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And whether you’re taking part in this year’s Big Garden Birdwatch, or just love to fill your garden with feathered friends, here are some helpful tips…

8 ways to make your garden more bird-friendly

Different coloured sunflowers

Brightly coloured sunflowers provide a nutrient-rich food source for birds
Image: Sunflower ‘Beaches Mix’ seeds from T&M (©Rob Smith’s Allotment)

There are lots of ways to create a bird-friendly garden that’s teeming with wildlife. For quick results, put out some high quality bird food and see who drops in. But if you’re looking for long-term gain, concentrate on improving your garden design, changing your planting scheme and sowing the flower seeds that birds love. Here are some ideas to help bring birds to your garden.

  • Add a wide range of bird feeders: Try a variety of hanging feeders, bird tables and ground feeders and keep them topped up all year round with seeds, fat balls, peanuts and mealworms. Find expert tips on the best place to position bird feeders here.
  • Hang nest boxes: Make sure you put them in a sheltered spot away from full sun, strong wind and driving rain. Here are some top tips for putting up a nest box.
  • Supply clean water: A well-maintained bird bath is a welcome treat in the summer and vital in the winter when other water sources are frozen. Find everything you need to know about bird baths here.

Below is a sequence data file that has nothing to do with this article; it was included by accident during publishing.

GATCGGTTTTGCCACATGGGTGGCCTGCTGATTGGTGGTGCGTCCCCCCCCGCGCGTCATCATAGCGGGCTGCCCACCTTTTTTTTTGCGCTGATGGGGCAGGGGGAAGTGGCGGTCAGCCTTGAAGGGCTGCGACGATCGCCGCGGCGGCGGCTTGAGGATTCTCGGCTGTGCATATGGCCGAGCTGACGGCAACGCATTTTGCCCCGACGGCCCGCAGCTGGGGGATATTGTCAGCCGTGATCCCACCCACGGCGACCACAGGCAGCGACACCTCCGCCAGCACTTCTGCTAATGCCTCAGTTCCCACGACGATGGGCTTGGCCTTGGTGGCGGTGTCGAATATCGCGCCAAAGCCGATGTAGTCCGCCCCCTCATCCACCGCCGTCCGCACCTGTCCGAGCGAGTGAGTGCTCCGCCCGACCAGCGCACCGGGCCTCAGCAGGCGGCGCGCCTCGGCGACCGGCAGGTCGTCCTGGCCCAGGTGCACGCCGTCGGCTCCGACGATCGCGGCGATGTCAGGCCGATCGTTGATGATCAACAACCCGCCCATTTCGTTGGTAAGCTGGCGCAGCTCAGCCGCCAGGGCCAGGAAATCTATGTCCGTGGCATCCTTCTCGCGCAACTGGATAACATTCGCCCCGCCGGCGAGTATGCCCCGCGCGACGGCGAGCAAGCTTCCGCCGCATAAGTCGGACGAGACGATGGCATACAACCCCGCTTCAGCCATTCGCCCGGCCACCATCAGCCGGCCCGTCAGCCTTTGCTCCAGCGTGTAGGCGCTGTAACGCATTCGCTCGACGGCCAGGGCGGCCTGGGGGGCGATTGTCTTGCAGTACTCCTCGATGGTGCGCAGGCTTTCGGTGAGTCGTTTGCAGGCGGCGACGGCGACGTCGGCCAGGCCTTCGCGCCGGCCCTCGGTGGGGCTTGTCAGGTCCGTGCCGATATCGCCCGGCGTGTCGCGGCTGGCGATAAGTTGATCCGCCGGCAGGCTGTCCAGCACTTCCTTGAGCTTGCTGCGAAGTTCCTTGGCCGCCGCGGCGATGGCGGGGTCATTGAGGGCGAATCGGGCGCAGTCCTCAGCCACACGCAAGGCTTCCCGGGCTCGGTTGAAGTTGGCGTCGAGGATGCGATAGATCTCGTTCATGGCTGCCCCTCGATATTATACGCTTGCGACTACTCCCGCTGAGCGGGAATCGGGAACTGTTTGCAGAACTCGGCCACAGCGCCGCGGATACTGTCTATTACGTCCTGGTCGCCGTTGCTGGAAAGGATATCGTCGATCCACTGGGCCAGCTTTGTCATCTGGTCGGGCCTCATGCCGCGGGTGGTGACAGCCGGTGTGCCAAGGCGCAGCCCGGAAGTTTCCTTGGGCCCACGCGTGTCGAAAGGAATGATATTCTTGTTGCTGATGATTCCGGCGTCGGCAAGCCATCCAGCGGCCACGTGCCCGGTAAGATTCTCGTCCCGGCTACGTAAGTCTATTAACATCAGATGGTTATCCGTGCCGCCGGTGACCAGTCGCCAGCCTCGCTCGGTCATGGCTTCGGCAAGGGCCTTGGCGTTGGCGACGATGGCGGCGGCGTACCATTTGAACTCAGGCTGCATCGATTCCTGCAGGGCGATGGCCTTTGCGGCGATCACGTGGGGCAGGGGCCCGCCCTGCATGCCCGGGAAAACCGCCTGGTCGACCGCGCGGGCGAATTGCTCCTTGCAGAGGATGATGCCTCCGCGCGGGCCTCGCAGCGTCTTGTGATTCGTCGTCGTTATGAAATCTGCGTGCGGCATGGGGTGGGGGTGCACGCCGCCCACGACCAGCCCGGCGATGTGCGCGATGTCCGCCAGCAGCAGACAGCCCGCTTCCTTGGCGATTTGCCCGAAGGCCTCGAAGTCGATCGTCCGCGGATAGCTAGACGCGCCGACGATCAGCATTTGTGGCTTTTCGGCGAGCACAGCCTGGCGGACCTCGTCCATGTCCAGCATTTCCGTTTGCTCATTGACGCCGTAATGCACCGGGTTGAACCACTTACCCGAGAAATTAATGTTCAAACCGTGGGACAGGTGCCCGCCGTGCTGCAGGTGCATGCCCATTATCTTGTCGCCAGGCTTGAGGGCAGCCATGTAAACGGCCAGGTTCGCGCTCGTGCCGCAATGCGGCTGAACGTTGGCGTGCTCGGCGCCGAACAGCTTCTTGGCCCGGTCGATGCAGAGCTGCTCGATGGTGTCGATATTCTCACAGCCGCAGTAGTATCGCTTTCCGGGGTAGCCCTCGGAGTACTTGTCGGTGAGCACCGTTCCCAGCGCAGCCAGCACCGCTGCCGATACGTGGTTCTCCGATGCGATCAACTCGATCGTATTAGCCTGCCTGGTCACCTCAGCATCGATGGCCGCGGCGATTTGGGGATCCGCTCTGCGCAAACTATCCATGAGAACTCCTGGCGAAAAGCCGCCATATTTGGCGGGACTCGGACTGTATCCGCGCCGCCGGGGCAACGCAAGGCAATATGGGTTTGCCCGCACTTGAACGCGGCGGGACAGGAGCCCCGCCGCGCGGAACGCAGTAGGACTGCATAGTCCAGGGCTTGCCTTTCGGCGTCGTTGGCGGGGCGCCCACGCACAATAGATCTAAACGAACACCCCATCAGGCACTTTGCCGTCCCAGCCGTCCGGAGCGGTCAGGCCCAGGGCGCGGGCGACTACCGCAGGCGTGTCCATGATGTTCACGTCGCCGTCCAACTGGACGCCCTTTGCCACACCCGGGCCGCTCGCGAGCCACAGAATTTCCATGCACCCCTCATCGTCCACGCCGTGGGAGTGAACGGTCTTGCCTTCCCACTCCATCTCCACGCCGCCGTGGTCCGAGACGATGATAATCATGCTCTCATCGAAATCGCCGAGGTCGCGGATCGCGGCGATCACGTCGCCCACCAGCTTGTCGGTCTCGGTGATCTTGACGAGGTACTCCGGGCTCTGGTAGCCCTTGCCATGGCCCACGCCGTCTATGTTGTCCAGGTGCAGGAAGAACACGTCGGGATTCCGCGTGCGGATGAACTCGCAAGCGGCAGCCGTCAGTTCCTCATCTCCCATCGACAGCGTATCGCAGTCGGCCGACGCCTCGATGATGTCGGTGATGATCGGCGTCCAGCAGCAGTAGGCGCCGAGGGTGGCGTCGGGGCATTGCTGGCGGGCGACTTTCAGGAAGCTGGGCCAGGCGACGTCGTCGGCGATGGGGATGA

• Don’t use pesticides: Switch to organic pest control so birds don’t accidentally end up as collateral damage. Read our full article on pest control methods for a thorough examination of all the options.
  • Choose bird-friendly plants and flowers: Whether it’s a place to shelter or a natural food source, your planting scheme plays a huge part in making birds feel safe and welcome in your garden. Here are five of the best plants and flowers to attract birds.
  • Plant hedges: Small birds especially love the security of a leafy hedge, and all birds enjoy feasting on the insects, fruit and berries that they find there. Read our hedges for wildlife article for more information.
  • Create a quiet corner: Section off a small area and keep it free of noisy children and pets to allow birds to feed, roost and nest in peace.
  • Boost the insect population: Build insect hotels, leave undisturbed areas of longer grass and even dig a small pond. Improving the overall eco-diversity in your garden will tempt birds to visit regularly and even make nests. Read our tips on creating wildlife habitats for more ideas.

If you love to wake up to a dawn chorus that continues all day long, providing food and water and shelter is the best way to fill your garden with birds. For a wealth of information and advice on wildlife gardening, visit our dedicated hub page.

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